Tuesday, June 14, 2011

A Vital Alternative to Self-esteem

According to Dr.Kristin Neff a better pursuit for caregivers is not self-esteem but self-compassion.

What, exactly, is self-compassion? Neff turns to three main Buddhist components: self-kindness, common humanity, and mindfulness.

-"Self-kindness refers to the tendency to be caring and understanding with oneself rather than being harshly critical or judgmental.

-Common humanity involves recognizing that all humans are imperfect, fail and make mistakes.

-Mindfulness involves being aware of one’s painful feelings in a clear and balanced manner so that one neither ignores nor obsesses about disliked aspects of oneself or one’s life. Though we can all benefit from practicing self-compassion, Neff sees it as crucial for overburdened, and sometimes underappreciated, caregivers. “Not only will it help to get through difficult situations,” she says, “it will lead to greater happiness and peace of mind.”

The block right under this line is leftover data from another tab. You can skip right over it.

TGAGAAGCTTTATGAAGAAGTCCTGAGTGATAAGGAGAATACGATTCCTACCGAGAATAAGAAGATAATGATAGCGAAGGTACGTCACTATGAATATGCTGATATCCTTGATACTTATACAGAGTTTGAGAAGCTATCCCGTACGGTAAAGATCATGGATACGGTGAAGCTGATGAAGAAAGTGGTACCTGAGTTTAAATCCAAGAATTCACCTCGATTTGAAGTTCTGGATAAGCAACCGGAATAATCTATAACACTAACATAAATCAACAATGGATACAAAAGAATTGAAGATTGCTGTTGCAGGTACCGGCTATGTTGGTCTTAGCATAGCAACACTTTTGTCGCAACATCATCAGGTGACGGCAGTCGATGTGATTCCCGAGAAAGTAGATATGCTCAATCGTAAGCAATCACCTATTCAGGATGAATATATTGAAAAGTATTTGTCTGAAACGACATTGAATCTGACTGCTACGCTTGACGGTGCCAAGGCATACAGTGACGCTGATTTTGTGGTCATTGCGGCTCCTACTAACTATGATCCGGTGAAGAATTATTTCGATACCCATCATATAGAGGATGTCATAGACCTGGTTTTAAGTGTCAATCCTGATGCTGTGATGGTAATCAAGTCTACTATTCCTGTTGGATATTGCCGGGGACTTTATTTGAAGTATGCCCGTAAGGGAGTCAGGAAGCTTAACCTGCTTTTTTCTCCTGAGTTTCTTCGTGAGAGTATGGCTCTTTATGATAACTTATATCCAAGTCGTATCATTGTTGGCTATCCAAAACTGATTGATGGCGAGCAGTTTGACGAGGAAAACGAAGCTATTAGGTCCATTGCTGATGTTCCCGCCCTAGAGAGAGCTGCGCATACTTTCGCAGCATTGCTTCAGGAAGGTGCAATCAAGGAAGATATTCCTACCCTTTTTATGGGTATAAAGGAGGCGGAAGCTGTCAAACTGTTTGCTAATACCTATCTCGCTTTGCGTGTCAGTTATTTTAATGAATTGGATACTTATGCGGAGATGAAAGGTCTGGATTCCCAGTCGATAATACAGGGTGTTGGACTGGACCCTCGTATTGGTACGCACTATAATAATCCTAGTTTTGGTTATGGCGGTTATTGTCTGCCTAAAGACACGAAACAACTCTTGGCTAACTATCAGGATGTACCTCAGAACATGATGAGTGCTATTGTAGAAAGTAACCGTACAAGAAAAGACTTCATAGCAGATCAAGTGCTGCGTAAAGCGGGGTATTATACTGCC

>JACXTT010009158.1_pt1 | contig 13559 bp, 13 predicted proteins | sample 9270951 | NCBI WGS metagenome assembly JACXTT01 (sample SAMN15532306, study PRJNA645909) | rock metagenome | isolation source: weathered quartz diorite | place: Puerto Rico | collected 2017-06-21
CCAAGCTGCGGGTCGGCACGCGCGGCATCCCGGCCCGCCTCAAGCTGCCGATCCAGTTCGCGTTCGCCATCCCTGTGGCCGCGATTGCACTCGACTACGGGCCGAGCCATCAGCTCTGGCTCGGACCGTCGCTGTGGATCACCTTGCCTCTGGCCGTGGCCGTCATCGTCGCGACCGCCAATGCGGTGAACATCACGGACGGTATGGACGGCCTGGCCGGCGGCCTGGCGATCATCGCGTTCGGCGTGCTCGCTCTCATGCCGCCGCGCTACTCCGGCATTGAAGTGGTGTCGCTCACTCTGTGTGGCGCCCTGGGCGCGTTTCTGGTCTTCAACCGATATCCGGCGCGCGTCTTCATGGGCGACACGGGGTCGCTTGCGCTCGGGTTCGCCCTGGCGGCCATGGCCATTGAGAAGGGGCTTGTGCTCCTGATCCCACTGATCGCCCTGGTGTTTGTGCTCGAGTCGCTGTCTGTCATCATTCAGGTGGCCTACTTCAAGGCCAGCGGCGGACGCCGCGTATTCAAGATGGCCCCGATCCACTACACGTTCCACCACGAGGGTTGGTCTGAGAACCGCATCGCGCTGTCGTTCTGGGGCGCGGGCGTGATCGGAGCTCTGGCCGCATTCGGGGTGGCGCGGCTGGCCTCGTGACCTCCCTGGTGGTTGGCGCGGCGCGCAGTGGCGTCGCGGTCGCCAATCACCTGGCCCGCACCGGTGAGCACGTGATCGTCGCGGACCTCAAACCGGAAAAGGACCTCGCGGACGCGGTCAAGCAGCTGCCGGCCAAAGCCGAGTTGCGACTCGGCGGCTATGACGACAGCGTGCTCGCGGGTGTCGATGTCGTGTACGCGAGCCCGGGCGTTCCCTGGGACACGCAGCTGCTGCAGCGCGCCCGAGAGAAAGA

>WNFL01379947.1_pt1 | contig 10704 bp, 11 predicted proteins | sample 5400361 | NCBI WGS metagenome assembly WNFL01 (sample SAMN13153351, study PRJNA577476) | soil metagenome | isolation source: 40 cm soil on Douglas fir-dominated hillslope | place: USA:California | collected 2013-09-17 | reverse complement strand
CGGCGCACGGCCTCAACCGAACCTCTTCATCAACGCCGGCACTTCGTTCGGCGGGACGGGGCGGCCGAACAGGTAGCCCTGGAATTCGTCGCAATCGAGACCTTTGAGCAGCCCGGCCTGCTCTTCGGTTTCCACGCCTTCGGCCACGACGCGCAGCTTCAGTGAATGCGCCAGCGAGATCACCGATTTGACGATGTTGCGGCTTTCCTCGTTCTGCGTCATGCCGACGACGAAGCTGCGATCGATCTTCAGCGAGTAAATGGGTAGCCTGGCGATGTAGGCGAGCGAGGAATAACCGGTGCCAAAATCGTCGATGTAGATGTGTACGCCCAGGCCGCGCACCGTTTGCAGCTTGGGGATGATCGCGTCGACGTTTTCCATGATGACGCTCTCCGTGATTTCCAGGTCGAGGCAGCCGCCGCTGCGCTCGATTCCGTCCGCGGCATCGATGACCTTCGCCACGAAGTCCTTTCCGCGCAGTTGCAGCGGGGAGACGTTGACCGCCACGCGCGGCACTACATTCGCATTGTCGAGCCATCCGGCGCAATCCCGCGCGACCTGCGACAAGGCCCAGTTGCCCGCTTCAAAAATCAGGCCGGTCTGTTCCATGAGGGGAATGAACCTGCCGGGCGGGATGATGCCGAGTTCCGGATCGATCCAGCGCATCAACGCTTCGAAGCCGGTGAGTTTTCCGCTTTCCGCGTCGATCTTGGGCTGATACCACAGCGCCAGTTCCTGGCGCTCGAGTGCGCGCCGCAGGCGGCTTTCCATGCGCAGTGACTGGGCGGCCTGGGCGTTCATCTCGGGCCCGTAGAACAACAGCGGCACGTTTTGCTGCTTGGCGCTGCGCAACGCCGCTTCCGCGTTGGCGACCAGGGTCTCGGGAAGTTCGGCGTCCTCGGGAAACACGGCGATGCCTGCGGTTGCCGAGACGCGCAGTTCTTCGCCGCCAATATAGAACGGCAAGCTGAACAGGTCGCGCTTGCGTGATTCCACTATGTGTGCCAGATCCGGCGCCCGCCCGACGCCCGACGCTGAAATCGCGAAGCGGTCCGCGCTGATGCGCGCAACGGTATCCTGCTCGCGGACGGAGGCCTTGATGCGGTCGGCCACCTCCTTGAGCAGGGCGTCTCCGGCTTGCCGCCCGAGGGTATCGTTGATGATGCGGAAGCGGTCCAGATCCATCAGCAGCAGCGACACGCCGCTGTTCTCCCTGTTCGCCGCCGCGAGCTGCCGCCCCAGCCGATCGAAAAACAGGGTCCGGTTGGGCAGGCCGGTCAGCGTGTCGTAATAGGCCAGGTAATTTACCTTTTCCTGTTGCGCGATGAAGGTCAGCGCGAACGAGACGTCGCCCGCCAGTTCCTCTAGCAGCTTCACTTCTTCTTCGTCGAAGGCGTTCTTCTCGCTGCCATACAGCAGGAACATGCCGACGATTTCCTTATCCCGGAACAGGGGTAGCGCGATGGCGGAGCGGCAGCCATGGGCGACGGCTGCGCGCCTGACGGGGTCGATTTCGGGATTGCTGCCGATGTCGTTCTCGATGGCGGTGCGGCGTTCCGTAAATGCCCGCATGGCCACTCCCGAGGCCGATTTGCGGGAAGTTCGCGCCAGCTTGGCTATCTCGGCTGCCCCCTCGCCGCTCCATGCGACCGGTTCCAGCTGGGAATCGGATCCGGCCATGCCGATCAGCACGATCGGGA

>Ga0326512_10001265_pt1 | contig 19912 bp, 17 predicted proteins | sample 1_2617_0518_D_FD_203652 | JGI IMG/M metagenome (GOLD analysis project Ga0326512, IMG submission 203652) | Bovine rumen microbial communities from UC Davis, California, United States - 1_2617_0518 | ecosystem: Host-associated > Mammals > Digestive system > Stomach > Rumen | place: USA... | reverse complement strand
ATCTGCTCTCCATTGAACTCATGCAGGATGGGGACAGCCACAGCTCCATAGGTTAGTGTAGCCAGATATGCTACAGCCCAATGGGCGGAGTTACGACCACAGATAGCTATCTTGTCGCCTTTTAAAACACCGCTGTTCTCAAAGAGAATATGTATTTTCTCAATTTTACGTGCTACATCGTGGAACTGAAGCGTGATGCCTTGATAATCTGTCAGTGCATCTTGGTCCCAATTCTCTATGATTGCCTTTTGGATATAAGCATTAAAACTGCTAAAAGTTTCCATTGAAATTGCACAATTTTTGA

A trailer for her book expands upon the perspective:

"The relentless search for high self-esteem has become a virtual religion; and a tyrannical one at that. Our competitive culture tells us we need to be special and above average to feel good about ourselves, but we can’t all be above average at the same time. There is always someone richer, more attractive, or successful than we are. And even when we do manage to feel self-esteem for one golden moment, we can’t hold on to it. Our sense of self-worth bounces around like a ping-pong ball, rising and falling in lock-step with our latest success or failure.

Fortunately, there is an alternative to self-esteem that many psychologists believe is a better and more effective path to happiness: self-compassion."

Via Utne Reader/ Psychology Today